Watch Dr. Sylvia Gearing describe Dr. John Gottman's research on how marriages can fail and the signs of the distance and isolation cascade - click here.
When partners break up, it is very common to experience a process of physical and emotional separation. Emotional separation is often completed before either partner realizes what has happened, and they struggle to recognize that the relationship is in critical condition. Dr. John Gottman’s landmark research fully described the steps that lead to the end of relationships.
Once anger and frustration become too overwhelming, the emotional centers of the brain heighten the experience of already intense emotions. Resentment builds and magnifies every disappointment, and the relationship becomes a constant powder keg. Negative emotions frame every interaction as each partner gathers evidence that the other partner has failed them and always will.
Problems Seen As Too Severe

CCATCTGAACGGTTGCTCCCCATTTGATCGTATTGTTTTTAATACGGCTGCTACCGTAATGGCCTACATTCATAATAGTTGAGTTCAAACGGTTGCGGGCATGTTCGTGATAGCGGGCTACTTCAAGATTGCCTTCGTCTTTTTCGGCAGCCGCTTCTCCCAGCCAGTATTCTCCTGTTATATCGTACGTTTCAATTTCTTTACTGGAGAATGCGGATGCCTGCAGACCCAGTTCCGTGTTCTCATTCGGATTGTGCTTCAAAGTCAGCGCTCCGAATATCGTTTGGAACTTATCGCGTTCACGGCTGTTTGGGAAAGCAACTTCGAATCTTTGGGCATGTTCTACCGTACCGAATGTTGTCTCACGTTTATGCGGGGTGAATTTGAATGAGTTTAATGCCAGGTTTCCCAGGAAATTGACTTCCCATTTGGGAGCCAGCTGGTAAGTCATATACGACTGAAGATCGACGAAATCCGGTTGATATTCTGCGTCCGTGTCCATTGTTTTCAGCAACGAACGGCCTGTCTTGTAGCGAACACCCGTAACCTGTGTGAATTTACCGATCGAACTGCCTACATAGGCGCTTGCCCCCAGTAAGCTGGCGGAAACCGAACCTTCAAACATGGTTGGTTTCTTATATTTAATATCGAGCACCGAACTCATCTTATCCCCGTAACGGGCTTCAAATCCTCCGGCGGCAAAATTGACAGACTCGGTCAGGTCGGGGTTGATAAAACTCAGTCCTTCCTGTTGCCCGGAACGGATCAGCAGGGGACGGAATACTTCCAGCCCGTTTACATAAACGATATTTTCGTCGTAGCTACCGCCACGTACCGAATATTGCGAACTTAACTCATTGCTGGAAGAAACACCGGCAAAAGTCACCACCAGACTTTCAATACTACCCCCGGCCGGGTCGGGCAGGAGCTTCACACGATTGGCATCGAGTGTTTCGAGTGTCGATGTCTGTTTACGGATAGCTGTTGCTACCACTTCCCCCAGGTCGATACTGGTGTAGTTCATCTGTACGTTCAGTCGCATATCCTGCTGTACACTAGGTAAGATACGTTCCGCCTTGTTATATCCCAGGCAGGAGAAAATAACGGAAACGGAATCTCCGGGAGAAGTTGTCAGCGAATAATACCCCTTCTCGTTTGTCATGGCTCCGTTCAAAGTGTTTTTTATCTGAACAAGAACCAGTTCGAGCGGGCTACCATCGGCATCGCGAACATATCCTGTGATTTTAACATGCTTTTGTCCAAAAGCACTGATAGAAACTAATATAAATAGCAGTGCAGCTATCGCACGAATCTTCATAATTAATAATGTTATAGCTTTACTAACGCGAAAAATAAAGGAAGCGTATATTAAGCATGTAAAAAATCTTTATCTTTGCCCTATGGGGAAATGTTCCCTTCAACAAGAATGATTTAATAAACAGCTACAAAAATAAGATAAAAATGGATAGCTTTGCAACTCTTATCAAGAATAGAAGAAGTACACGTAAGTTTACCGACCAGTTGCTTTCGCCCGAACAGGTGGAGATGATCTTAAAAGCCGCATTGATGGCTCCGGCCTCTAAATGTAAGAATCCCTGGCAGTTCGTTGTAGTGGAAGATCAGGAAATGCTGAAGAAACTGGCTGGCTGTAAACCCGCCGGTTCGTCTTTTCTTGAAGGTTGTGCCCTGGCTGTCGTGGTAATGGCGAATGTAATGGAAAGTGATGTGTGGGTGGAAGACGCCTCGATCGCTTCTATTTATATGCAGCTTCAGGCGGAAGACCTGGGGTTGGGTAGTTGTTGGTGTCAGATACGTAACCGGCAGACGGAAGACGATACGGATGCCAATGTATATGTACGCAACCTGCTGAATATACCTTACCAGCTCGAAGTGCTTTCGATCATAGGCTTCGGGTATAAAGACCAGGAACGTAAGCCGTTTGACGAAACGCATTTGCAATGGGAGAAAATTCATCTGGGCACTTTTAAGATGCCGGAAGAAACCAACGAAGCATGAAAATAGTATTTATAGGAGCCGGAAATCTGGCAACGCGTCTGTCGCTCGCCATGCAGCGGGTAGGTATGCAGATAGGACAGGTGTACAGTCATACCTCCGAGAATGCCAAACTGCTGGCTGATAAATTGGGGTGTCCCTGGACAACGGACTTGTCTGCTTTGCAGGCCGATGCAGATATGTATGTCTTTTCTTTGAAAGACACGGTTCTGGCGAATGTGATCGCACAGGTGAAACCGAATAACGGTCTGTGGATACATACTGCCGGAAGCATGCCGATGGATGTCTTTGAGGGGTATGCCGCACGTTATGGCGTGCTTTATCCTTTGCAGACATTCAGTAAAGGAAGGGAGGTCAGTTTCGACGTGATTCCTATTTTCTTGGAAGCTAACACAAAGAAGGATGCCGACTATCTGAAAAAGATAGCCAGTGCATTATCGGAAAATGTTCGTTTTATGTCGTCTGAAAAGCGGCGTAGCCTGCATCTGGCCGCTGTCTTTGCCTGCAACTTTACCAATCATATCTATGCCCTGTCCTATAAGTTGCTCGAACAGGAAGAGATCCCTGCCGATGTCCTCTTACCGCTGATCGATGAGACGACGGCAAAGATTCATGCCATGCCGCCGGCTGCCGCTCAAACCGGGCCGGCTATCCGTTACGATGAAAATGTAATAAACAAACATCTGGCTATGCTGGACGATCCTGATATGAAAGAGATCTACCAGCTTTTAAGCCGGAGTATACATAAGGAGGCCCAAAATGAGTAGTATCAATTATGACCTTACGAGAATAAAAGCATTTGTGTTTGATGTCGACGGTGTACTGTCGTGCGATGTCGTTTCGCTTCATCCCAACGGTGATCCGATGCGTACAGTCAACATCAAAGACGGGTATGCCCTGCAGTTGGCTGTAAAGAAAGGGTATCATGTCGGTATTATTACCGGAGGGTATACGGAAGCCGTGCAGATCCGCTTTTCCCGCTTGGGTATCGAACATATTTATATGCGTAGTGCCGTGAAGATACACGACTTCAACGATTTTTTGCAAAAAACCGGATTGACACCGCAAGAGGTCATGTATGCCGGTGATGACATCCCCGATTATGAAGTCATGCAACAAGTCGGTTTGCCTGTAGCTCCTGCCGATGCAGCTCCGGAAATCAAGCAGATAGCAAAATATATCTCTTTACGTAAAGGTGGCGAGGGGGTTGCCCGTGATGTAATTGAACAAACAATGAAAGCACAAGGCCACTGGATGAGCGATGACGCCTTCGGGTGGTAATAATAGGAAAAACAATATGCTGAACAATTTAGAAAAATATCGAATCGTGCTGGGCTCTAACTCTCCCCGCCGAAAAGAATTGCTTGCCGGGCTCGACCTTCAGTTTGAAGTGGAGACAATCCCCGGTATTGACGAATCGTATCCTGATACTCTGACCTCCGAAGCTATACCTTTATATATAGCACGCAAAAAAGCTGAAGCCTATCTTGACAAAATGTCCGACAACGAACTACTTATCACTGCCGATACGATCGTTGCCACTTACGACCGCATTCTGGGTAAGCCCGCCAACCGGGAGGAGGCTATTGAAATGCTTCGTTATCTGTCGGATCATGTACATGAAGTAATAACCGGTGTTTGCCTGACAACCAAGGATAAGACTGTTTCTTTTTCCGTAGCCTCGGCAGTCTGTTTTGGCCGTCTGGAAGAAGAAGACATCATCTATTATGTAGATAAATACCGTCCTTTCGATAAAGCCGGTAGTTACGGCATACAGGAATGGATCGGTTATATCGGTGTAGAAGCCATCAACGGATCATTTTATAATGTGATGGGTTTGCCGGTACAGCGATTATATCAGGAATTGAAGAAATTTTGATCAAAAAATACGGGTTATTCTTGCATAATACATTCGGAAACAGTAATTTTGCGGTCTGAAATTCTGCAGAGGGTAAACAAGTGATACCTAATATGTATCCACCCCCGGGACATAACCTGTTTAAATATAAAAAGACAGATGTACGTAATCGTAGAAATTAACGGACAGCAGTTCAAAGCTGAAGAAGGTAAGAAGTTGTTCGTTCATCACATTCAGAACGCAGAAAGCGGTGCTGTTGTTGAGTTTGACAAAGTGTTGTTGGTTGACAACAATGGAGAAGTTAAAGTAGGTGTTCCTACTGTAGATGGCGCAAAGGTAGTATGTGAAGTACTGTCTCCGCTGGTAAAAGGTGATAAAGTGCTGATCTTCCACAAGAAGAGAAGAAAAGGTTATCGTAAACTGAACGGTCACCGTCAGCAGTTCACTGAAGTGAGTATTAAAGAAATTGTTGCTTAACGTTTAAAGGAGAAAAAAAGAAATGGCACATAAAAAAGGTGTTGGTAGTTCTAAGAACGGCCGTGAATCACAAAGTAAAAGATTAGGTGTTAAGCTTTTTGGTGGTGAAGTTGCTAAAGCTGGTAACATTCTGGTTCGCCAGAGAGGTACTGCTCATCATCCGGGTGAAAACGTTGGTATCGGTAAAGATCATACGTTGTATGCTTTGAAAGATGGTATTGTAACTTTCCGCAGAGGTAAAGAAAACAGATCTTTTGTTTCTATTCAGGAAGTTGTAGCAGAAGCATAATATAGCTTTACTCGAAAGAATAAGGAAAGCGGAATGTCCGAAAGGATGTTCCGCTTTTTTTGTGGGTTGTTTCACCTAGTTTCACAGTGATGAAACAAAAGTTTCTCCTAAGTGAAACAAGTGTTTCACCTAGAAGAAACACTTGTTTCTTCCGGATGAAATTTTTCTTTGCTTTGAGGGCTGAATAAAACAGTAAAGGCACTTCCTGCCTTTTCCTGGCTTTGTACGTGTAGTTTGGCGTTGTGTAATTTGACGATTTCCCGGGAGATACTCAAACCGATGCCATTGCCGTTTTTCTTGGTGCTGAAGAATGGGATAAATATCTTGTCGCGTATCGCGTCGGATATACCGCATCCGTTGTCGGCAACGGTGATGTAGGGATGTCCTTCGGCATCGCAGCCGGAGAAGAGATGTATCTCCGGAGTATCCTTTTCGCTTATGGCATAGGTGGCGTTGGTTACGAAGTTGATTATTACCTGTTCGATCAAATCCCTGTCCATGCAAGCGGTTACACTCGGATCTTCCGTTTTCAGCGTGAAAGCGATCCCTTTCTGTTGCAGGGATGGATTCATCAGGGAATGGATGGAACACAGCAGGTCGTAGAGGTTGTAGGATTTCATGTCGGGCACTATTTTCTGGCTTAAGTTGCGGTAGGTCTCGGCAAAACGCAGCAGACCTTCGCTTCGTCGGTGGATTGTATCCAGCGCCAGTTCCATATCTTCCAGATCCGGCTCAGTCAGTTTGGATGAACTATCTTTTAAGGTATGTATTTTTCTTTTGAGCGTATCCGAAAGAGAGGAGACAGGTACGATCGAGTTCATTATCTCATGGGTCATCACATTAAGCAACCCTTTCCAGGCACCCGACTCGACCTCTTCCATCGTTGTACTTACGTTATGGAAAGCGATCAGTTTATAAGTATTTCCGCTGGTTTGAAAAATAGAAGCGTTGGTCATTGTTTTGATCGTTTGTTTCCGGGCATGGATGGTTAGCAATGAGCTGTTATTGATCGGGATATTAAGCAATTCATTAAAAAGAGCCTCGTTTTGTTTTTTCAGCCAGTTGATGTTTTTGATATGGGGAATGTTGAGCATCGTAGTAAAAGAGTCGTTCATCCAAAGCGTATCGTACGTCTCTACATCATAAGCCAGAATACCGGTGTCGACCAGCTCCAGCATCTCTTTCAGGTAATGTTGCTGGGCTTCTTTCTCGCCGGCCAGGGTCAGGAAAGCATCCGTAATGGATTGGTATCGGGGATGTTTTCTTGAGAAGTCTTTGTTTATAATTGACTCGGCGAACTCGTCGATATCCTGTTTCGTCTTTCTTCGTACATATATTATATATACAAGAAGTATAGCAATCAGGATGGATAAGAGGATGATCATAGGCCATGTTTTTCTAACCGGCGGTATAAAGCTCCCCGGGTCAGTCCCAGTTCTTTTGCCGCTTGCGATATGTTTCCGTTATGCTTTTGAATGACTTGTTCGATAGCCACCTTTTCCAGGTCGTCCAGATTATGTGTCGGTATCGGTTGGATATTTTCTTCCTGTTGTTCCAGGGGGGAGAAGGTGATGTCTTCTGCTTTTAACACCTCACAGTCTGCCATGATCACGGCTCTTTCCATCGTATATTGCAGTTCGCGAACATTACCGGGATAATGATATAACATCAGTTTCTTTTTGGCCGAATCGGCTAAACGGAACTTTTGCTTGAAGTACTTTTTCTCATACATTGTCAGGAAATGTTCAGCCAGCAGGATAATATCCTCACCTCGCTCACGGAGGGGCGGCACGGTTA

Rather than talking things through, the partner becomes so hostile to their partner’s opinion that they avoid interacting in any meaningful way. They begin to see the situation as helpless and hopeless and it defines how they see their partner. Most importantly, they no longer see their partner as a reliable person. That belief fundamentally rearranges the emotional relationship.
Work Problems Out Alone
People tend to separate emotionally first and physically last. Estranged partners no longer look to one another as a resource and an ally. Problems are no longer shared, opinions are no longer asked for, and the mundane details of their lives are the only topics they feel safe to share. Over time, the opinions of others outside the relationship are sought out, valued, and remembered as their partner is quickly discarded to the same status as a roommate.
Unhappy spouses are very effective at arranging their lives on parallel tracks. They change their schedules to avoid seeing each other—eating fewer meals together, attending fewer school events, or regularly working late or on the weekends. They carefully distribute their time elsewhere with social and business obligations that keep them far away from spending time with their partner.
Perhaps the most difficult part of the cascade is the deep loneliness that haunts many unhappily married people. There is a constant grief for the marriage that once was and the loss of hope for the marriage that could have been.
"What Makes Love Last?" by Dr. John Gottman and Nan Silver